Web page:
jumping the gun

Bloomberg rep lone vote to keep guns in teacher pension fund

The city’s $46.6 billion teacher pension system sold its shares in the firearms industry yesterday, becoming the country’s largest retirement fund to divest from publicly-traded gun manufacturers since December’s elementary school shooting in Newtown, Conn., Comptroller John Liu announced today.

But the vote to do so wasn’t unanimous — and the single dissenting ballot came from a member appointed by the city’s most powerful gun control advocate: Mayor Bloomberg.

Ray Sarola, acting as a fill-in for Bloomberg appointee Carolyn Wolpert, voted against divestment during an executive session meeting last week, a spokesman for the Teacher Retirement System said. Deputy Chancellor Kathleen Grimm, of the Department of Education, missed the vote but said yesterday at the board’s monthly public meeting that she opposed divestment as well.

“Pension decisions should rarely, if ever, be based on other criteria except what’s best for pensioners, which should benefit taxpayers as well,” Sarola, a senior policy advisor in the Mayor’s Office of Pensions and Investments, said in a statement provided by Bloomberg spokeswoman Lauren Passalacqua. Passalacqua said Bloomberg is recused of pension investment decisions because his own personal investments made it a conflict of interest.

But supporters of divestment pounced on what they saw as an act of hypocrisy.

“I don’t understand it,” said Michael Mulgrew, President of the United Federation of Teachers, which had its three trustees vote in support of divestment. “This is the guy that’s out there and wants to be the leader on gun control in the country.”

Bloomberg has been an outspoke critic of the gun lobby and has aggressively pursued laws that would restrict the industry’s ability to manufacture high-capacity firearms, such as the Bushmaster semiautomatic rifle used in the Newtown shooting. Bloomberg has spent millions of dollars to support candidates for elected office who support gun control, and oppose those who don’t.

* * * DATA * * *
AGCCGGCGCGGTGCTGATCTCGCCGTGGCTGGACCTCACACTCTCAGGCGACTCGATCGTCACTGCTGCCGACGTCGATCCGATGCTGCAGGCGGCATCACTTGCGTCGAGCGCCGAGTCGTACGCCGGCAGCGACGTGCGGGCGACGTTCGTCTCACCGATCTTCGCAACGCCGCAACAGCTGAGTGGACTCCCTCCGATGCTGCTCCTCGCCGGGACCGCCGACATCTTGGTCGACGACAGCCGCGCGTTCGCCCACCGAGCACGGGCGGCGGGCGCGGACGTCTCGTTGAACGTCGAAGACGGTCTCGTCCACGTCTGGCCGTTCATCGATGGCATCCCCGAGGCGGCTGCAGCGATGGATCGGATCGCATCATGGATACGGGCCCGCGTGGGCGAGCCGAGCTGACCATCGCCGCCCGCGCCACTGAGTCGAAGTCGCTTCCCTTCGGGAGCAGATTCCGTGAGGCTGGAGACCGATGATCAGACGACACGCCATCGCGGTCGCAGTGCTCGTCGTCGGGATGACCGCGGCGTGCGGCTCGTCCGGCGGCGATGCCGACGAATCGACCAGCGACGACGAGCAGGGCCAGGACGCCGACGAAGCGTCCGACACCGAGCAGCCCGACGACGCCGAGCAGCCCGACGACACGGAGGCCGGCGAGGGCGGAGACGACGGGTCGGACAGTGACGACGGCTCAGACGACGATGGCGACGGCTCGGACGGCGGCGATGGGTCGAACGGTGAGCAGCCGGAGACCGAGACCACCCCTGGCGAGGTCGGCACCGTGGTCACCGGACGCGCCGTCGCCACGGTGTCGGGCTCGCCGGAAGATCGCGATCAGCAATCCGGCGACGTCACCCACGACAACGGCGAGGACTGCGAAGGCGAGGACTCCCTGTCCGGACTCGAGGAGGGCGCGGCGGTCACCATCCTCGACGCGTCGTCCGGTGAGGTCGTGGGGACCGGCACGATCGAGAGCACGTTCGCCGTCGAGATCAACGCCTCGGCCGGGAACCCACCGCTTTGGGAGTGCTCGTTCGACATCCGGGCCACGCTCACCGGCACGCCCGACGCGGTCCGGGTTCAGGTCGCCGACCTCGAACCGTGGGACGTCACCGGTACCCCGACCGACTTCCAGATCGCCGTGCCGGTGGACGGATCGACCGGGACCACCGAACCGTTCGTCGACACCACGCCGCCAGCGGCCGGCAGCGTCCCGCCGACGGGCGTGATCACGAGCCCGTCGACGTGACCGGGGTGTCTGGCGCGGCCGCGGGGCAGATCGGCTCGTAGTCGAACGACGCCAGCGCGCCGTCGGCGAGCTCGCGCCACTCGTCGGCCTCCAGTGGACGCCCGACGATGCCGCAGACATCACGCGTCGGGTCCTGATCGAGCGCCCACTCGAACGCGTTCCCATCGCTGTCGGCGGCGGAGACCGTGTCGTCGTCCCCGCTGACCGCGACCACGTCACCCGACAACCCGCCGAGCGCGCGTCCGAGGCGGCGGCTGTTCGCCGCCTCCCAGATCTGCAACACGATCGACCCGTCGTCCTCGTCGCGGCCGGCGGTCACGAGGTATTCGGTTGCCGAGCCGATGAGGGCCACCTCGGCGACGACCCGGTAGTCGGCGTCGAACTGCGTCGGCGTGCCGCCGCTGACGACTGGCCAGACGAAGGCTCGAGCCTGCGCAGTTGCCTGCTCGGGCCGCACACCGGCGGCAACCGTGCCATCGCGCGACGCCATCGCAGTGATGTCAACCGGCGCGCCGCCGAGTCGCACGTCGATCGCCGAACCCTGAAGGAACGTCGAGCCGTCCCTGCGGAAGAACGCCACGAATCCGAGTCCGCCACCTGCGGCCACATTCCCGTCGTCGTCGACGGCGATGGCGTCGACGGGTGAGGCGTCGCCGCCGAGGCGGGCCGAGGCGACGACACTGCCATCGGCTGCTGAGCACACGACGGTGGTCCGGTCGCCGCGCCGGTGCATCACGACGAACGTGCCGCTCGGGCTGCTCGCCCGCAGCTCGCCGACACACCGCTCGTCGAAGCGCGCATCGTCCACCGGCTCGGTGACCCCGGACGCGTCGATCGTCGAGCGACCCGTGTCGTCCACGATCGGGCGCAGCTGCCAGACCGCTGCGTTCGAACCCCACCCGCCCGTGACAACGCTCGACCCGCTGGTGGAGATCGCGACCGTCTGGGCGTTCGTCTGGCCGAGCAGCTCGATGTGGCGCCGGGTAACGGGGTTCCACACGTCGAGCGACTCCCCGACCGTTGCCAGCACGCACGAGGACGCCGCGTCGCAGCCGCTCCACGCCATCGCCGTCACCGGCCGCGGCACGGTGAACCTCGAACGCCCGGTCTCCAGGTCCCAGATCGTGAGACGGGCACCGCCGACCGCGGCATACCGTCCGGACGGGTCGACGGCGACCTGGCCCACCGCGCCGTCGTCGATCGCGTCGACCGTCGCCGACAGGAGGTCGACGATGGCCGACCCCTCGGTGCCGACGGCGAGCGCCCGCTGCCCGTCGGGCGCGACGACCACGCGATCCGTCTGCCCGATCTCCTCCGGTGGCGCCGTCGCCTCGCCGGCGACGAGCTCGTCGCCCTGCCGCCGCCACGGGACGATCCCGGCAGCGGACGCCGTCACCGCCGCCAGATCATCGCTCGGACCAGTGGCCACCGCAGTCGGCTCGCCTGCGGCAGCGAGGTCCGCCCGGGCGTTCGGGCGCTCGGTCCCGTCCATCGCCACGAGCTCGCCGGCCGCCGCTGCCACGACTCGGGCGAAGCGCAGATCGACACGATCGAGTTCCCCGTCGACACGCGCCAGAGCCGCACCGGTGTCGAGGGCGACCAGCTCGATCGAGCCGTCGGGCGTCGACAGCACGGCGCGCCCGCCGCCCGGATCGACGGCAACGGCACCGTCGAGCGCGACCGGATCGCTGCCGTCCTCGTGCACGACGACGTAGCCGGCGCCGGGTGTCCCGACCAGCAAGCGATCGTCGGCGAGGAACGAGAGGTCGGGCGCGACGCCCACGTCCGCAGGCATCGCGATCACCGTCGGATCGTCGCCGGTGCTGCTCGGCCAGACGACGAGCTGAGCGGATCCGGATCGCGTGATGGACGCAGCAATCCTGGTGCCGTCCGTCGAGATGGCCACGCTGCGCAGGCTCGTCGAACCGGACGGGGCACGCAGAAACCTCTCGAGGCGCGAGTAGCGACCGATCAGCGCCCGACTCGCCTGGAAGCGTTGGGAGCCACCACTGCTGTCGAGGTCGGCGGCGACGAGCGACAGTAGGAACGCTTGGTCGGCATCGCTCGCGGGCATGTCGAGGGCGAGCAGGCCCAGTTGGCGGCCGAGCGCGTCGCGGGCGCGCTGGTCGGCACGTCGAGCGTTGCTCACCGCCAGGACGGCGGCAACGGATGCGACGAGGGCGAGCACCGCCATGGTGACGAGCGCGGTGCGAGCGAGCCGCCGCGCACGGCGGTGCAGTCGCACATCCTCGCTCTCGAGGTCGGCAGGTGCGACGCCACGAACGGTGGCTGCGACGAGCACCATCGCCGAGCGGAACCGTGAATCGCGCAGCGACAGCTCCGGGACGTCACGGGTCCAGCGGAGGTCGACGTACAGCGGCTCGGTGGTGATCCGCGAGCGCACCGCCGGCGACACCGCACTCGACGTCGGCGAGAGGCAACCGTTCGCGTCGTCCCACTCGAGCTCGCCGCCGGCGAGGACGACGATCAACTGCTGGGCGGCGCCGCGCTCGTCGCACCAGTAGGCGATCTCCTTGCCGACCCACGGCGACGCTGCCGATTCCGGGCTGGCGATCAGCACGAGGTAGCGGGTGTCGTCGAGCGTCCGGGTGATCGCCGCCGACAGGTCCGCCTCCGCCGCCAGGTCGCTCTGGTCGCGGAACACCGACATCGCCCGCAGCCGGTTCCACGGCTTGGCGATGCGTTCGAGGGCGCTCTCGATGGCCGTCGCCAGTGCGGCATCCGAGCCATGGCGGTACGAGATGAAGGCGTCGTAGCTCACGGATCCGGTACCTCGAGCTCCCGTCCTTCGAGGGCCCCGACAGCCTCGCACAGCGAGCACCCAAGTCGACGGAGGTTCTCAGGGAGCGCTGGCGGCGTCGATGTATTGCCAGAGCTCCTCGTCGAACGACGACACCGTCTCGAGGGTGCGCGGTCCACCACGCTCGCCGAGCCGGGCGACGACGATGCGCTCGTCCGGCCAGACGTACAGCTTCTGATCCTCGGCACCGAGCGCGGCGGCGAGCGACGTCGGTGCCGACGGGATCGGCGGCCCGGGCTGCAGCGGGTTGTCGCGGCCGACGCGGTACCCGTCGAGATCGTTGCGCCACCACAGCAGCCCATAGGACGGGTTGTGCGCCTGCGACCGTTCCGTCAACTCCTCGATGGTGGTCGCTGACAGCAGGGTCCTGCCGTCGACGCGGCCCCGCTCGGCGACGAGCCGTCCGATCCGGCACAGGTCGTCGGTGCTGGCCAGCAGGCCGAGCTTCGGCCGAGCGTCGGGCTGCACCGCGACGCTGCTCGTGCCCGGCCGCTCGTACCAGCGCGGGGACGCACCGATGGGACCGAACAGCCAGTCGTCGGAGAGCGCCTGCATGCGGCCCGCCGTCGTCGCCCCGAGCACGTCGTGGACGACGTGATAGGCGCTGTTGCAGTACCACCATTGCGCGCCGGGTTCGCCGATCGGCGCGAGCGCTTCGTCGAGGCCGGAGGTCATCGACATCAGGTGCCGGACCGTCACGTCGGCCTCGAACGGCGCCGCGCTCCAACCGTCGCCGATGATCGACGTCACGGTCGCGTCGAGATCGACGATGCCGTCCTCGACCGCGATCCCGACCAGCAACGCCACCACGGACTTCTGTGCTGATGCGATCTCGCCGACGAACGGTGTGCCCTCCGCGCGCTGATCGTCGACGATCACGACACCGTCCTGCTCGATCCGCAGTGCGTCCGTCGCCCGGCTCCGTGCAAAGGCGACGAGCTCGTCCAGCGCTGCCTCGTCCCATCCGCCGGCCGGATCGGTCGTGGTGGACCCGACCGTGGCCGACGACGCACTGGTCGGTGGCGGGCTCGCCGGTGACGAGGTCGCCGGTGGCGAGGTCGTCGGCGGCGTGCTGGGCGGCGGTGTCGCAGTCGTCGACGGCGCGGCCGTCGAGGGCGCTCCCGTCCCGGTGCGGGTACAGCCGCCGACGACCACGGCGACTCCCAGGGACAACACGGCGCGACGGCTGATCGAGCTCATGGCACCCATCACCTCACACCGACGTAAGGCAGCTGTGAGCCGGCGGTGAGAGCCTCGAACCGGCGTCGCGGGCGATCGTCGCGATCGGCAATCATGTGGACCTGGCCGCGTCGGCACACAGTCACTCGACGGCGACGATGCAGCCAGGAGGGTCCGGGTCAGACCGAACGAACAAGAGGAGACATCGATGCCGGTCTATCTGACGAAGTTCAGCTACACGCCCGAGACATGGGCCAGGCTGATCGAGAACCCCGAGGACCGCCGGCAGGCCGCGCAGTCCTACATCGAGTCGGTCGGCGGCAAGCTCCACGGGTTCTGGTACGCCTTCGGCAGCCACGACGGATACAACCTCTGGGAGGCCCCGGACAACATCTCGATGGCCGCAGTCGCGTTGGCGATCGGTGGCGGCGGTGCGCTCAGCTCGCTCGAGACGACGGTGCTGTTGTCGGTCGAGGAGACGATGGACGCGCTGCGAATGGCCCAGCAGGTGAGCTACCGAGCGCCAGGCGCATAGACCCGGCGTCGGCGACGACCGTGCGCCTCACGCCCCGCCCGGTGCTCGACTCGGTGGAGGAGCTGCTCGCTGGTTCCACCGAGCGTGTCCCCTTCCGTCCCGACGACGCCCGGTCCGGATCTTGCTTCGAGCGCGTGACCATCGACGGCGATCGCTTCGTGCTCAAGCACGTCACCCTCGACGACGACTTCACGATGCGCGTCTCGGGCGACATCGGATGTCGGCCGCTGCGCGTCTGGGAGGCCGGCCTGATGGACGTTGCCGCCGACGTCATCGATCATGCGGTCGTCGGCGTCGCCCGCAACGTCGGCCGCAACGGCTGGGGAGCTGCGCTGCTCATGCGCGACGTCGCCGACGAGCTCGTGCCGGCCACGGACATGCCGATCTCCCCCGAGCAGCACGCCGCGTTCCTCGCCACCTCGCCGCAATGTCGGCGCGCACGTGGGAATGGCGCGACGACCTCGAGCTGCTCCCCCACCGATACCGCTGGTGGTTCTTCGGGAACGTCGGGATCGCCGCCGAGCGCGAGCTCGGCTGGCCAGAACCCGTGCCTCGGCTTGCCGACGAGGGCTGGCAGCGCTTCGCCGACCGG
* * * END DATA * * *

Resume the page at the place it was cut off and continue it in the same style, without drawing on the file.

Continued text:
Divestment from firearms holdings has become a growing trend among city and state pension systems since 20 children and six adults were shot and killed at Sandy Hook Elementary School in Newtown on Dec. 14. In January, California’s teacher pension fund voted unanimously to begin withdrawing shares from its firearms holdings.

Trustees are legally required to only invest or divest in shares that are in the best interest of the fund’s long-term health. But Liu, who serves as an investment advisor to the fund, said in a statement that the $13.5 million divestment met fiduciary standards.

“There is no need to support these companies, whose products can destroy lives and shatter communities in the blink of an eye,” Liu said in a statement. “Our investment portfolio gains nothing by doing business with these firms, and this is a sound decision that sends an important message about our commitment to addressing the plague of gun violence in every possible way.”

money matters

Report: Trump education budget would create a Race to the Top for school choice

PHOTO: Official White House Photo by Shealah Craighead
President Donald Trump and U.S. Secretary of Education Betsy DeVos participate in a tour of Saint Andrews Catholic in Orlando, Florida.

The Trump administration appears to be going ahead with a $1 billion effort to push districts to allow school choice, according to a report in the Washington Post.

The newspaper obtained what appears to be an advance version of the administration’s education budget, set for release May 23. The budget documents reflect more than $10 billion in cuts, many of which were included in the budget proposal that came out in March, according to the Post’s report. They include cuts to after-school programs for poor students, teacher training, and more:

… a $15 million program that provides child care for low-income parents in college; a $27 million arts education program; two programs targeting Alaska Native and Native Hawaiian students, totaling $65 million; two international education and foreign language programs, $72 million; a $12 million program for gifted students; and $12 million for Special Olympics education programs.